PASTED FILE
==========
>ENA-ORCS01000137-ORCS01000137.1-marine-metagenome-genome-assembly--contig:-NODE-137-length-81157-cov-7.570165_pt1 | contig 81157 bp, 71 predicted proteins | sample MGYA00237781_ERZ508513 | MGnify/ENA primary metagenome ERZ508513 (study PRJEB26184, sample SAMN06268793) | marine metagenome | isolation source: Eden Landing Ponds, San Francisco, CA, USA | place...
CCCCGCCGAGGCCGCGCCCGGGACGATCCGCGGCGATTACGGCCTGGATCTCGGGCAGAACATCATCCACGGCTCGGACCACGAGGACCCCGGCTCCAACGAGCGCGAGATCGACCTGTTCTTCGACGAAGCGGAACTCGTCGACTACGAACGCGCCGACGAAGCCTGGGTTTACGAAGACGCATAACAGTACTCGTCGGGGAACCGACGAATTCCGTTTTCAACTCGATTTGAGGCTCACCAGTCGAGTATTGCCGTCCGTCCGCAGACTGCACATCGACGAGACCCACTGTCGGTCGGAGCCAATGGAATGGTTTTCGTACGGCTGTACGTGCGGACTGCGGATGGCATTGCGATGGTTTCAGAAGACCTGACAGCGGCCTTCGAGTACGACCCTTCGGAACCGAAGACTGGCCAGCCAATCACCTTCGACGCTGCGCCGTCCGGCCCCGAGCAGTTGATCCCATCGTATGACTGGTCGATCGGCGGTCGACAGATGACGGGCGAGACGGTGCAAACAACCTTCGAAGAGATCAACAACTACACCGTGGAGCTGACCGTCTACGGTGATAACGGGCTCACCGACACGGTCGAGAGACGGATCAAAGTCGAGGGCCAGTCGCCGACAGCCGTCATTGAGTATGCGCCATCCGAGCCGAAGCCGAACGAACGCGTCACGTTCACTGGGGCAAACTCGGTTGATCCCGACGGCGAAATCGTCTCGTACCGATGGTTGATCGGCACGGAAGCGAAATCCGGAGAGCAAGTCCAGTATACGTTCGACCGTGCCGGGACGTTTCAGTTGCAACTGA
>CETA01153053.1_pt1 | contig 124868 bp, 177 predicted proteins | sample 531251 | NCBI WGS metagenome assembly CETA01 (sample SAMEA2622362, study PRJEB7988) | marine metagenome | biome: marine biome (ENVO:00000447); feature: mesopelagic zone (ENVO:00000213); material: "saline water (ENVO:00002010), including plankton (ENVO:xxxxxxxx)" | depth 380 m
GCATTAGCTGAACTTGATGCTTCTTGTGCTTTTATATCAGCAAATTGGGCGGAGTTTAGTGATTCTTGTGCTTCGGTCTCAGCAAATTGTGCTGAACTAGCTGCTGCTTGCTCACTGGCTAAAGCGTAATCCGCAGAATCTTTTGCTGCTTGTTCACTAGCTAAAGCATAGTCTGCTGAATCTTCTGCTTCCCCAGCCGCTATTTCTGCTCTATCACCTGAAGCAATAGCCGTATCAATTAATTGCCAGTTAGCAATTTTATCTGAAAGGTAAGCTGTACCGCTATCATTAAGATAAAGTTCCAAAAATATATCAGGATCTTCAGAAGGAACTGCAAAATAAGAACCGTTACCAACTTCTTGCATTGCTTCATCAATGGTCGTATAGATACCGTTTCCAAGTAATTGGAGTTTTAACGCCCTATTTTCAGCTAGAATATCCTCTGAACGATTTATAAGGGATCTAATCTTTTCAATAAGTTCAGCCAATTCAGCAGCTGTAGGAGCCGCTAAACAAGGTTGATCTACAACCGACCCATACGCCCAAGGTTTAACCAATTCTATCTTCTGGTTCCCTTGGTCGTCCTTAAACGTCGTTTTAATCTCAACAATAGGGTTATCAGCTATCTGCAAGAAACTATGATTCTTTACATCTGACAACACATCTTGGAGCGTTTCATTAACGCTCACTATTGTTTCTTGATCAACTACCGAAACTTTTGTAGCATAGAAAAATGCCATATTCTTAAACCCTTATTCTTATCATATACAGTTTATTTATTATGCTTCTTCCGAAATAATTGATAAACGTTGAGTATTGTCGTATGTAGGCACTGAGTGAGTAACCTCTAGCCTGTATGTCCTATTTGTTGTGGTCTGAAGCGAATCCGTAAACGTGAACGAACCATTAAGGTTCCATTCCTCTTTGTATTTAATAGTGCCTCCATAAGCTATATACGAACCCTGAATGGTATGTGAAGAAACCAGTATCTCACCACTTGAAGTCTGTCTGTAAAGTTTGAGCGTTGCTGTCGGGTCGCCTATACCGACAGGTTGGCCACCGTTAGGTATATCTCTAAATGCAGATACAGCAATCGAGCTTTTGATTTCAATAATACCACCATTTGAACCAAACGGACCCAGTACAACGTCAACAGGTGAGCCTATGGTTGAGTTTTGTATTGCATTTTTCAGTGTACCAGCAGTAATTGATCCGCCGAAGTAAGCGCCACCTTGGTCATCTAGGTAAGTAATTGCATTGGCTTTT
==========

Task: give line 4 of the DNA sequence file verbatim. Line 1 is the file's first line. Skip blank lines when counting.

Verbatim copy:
GCATTAGCTGAACTTGATGCTTCTTGTGCTTTTATATCAGCAAATTGGGCGGAGTTTAGTGATTCTTGTGCTTCGGTCTCAGCAAATTGTGCTGAACTAGCTGCTGCTTGCTCACTGGCTAAAGCGTAATCCGCAGAATCTTTTGCTGCTTGTTCACTAGCTAAAGCATAGTCTGCTGAATCTTCTGCTTCCCCAGCCGCTATTTCTGCTCTATCACCTGAAGCAATAGCCGTATCAATTAATTGCCAGTTAGCAATTTTATCTGAAAGGTAAGCTGTACCGCTATCATTAAGATAAAGTTCCAAAAATATATCAGGATCTTCAGAAGGAACTGCAAAATAAGAACCGTTACCAACTTCTTGCATTGCTTCATCAATGGTCGTATAGATACCGTTTCCAAGTAATTGGAGTTTTAACGCCCTATTTTCAGCTAGAATATCCTCTGAACGATTTATAAGGGATCTAATCTTTTCAATAAGTTCAGCCAATTCAGCAGCTGTAGGAGCCGCTAAACAAGGTTGATCTACAACCGACCCATACGCCCAAGGTTTAACCAATTCTATCTTCTGGTTCCCTTGGTCGTCCTTAAACGTCGTTTTAATCTCAACAATAGGGTTATCAGCTATCTGCAAGAAACTATGATTCTTTACATCTGACAACACATCTTGGAGCGTTTCATTAACGCTCACTATTGTTTCTTGATCAACTACCGAAACTTTTGTAGCATAGAAAAATGCCATATTCTTAAACCCTTATTCTTATCATATACAGTTTATTTATTATGCTTCTTCCGAAATAATTGATAAACGTTGAGTATTGTCGTATGTAGGCACTGAGTGAGTAACCTCTAGCCTGTATGTCCTATTTGTTGTGGTCTGAAGCGAATCCGTAAACGTGAACGAACCATTAAGGTTCCATTCCTCTTTGTATTTAATAGTGCCTCCATAAGCTATATACGAACCCTGAATGGTATGTGAAGAAACCAGTATCTCACCACTTGAAGTCTGTCTGTAAAGTTTGAGCGTTGCTGTCGGGTCGCCTATACCGACAGGTTGGCCACCGTTAGGTATATCTCTAAATGCAGATACAGCAATCGAGCTTTTGATTTCAATAATACCACCATTTGAACCAAACGGACCCAGTACAACGTCAACAGGTGAGCCTATGGTTGAGTTTTGTATTGCATTTTTCAGTGTACCAGCAGTAATTGATCCGCCGAAGTAAGCGCCACCTTGGTCATCTAGGTAAGTAATTGCATTGGCTTTT